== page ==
U.S. visitors are allowed to legally visit the country provided their trip falls into one of 12 categories—including family visits, educations activities, and support for the Cuban people—and they have the appropriate visa. “You need a visa to enter the country, and it’s a relatively straightforward process to travel under the ‘educational activities’ category on a people-to-people trip. Travelers can request to purchase a visa with Cuba Travel Network. You can also purchase your visa the day of departure at the airport, but double-check with your airline first as they may not be available at all airports,” says Eddie Lubbers, founder of Cuba Travel Network, a travel agency dedicated to making travel arrangements and booking customized itineraries Cuba. “We usually recommend purchasing in advance from the Cuban consulate or Cuba Travel Network to avoid any last-minute issues.”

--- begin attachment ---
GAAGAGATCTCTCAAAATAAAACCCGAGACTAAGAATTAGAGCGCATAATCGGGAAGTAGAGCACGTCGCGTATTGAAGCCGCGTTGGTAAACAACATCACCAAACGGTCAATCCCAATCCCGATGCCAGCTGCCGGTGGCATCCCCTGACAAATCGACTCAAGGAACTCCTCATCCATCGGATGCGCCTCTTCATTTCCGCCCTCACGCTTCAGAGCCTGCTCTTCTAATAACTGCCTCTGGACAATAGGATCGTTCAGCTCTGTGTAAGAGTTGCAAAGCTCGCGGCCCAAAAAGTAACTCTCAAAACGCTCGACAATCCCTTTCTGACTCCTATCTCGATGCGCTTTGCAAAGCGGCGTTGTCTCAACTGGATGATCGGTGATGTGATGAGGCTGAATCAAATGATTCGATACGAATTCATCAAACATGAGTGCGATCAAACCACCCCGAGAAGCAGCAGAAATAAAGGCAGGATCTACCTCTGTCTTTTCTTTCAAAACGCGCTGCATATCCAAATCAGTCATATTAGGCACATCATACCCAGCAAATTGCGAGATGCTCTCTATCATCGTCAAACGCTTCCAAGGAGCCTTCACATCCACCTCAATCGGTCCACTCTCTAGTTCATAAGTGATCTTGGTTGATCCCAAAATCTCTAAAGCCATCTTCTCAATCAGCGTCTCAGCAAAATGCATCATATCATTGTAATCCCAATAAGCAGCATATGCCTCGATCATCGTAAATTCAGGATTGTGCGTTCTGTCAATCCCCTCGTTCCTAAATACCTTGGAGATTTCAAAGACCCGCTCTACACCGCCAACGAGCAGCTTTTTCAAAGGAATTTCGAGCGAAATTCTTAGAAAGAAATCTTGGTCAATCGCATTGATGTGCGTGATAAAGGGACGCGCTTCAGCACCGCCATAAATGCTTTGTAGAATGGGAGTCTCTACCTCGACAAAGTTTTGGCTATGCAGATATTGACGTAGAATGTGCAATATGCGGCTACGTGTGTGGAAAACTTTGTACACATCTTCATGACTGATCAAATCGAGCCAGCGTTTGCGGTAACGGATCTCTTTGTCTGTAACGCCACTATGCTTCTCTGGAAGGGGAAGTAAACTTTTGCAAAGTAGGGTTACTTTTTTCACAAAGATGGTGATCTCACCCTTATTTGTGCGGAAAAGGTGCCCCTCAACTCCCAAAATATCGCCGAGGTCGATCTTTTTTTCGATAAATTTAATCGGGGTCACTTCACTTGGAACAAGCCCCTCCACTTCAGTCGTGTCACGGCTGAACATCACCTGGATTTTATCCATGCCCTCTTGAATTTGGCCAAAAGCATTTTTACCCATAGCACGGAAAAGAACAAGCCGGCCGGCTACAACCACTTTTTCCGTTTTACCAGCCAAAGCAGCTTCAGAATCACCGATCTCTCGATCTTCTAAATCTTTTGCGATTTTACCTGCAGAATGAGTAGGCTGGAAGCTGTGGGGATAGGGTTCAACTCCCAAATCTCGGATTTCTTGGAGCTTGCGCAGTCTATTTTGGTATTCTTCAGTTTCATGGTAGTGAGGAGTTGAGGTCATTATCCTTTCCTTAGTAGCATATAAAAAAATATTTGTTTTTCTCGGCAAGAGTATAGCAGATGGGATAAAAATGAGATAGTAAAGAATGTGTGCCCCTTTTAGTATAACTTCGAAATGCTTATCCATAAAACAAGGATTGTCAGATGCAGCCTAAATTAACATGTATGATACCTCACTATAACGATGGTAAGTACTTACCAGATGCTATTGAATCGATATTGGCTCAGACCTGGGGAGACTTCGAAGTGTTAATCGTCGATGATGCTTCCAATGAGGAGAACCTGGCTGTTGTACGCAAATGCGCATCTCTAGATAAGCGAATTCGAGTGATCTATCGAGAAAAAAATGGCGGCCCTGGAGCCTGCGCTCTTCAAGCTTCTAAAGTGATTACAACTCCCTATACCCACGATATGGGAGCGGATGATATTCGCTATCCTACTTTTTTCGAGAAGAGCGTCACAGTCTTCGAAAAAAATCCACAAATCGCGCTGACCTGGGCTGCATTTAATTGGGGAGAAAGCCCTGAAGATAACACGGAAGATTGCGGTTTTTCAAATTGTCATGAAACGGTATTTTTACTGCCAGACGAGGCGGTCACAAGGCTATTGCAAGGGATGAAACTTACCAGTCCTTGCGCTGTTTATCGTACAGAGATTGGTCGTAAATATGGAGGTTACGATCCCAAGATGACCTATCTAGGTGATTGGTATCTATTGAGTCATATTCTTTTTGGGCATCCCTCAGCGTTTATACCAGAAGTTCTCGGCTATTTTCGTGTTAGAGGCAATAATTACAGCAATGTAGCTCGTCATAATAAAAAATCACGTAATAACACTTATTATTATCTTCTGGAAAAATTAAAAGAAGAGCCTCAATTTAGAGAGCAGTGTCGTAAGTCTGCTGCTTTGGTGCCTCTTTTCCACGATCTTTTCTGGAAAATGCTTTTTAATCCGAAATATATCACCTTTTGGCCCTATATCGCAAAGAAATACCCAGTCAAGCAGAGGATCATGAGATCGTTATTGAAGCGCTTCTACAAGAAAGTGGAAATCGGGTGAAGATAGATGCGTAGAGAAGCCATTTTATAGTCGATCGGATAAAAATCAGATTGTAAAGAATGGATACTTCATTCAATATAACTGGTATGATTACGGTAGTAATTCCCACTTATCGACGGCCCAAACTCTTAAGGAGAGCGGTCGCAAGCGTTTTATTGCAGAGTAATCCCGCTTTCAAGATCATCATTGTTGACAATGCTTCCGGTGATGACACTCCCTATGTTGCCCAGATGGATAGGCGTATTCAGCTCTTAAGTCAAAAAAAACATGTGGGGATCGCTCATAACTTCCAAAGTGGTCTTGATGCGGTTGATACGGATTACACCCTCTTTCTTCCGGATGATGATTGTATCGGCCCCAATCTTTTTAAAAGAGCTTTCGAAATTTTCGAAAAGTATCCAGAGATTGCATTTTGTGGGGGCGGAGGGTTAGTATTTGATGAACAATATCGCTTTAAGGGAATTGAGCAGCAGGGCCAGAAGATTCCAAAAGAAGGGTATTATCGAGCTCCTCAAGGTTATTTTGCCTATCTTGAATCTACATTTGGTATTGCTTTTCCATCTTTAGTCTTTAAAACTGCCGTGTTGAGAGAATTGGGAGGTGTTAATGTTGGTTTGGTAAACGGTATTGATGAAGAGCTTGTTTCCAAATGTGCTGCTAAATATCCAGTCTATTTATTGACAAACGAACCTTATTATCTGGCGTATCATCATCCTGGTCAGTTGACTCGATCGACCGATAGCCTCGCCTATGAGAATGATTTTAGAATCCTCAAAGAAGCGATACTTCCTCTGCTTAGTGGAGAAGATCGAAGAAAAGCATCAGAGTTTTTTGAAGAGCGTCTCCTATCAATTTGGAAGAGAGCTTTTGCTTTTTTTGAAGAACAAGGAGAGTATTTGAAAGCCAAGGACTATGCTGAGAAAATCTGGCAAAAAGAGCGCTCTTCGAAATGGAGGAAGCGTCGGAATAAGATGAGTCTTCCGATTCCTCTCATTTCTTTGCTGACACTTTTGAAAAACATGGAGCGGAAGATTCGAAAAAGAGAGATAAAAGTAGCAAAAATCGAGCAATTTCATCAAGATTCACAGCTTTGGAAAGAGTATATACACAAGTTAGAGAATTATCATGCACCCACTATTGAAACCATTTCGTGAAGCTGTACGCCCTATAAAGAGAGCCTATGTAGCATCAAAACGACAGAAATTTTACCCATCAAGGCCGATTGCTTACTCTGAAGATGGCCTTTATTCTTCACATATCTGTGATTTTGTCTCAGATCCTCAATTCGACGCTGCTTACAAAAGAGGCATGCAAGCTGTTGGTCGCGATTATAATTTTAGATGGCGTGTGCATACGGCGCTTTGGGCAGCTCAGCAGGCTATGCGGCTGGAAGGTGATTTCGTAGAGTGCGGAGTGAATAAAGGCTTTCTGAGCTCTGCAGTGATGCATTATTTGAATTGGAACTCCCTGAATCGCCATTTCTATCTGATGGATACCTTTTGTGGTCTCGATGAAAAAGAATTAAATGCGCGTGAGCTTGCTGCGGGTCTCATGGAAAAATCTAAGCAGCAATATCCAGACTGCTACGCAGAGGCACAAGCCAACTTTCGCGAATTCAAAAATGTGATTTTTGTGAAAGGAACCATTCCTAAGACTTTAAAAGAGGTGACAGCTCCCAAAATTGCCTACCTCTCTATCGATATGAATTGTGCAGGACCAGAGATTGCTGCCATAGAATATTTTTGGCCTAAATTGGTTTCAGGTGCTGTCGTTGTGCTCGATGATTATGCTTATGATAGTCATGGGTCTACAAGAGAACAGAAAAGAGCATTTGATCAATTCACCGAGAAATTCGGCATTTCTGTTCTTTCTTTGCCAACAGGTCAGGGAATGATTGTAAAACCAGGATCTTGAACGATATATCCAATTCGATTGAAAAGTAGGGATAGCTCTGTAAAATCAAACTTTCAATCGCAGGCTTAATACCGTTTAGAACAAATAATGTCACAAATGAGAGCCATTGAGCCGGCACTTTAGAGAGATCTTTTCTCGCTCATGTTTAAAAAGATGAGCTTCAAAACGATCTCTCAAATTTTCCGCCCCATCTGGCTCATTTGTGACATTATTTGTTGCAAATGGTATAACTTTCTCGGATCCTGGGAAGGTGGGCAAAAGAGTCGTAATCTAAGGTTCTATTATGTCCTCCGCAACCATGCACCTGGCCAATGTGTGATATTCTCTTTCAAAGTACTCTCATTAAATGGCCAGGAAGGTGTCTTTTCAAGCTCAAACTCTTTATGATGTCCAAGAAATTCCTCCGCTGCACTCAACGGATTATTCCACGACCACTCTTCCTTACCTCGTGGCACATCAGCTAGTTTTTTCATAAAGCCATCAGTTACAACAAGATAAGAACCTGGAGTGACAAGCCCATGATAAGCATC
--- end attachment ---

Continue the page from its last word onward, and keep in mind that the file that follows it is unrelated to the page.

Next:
This visa, also available for purchase online here if you prefer to go that route, allows visitors to stay in Cuba for 30 days and can be extended for another 30. Once you receive your visa, don’t be surprised that it looks like a simple piece of paper with two identical sides that you will need to fill out by hand with your personal details; as someone who’s used to seeing the fancy Schengen sticker visas, it was a bit jarring to see how “unofficial” the Cuban entry permit looks. “When you go to the immigration booth in Cuba, the immigration officer will stamp both halves of the card, keep one, and hand the other half back to you. You must hand in this other half when you clear Cuban immigration on your return home,” warns Lubbers.
Most U.S. visitors go to Cuba under the support for the Cuban people or people-to-people category as tourism is still not an official reason for which you can travel to Cuba yet. “Many trips qualify as ‘people-to-people’ trips under the educational exchange category. Under people-to-people guidelines, travelers must pursue a full-time schedule of educational exchange activities intended to enhance contact with the Cuban people. The emphasis is on visiting for cultural interactions with the Cuban people,” says Lubbers.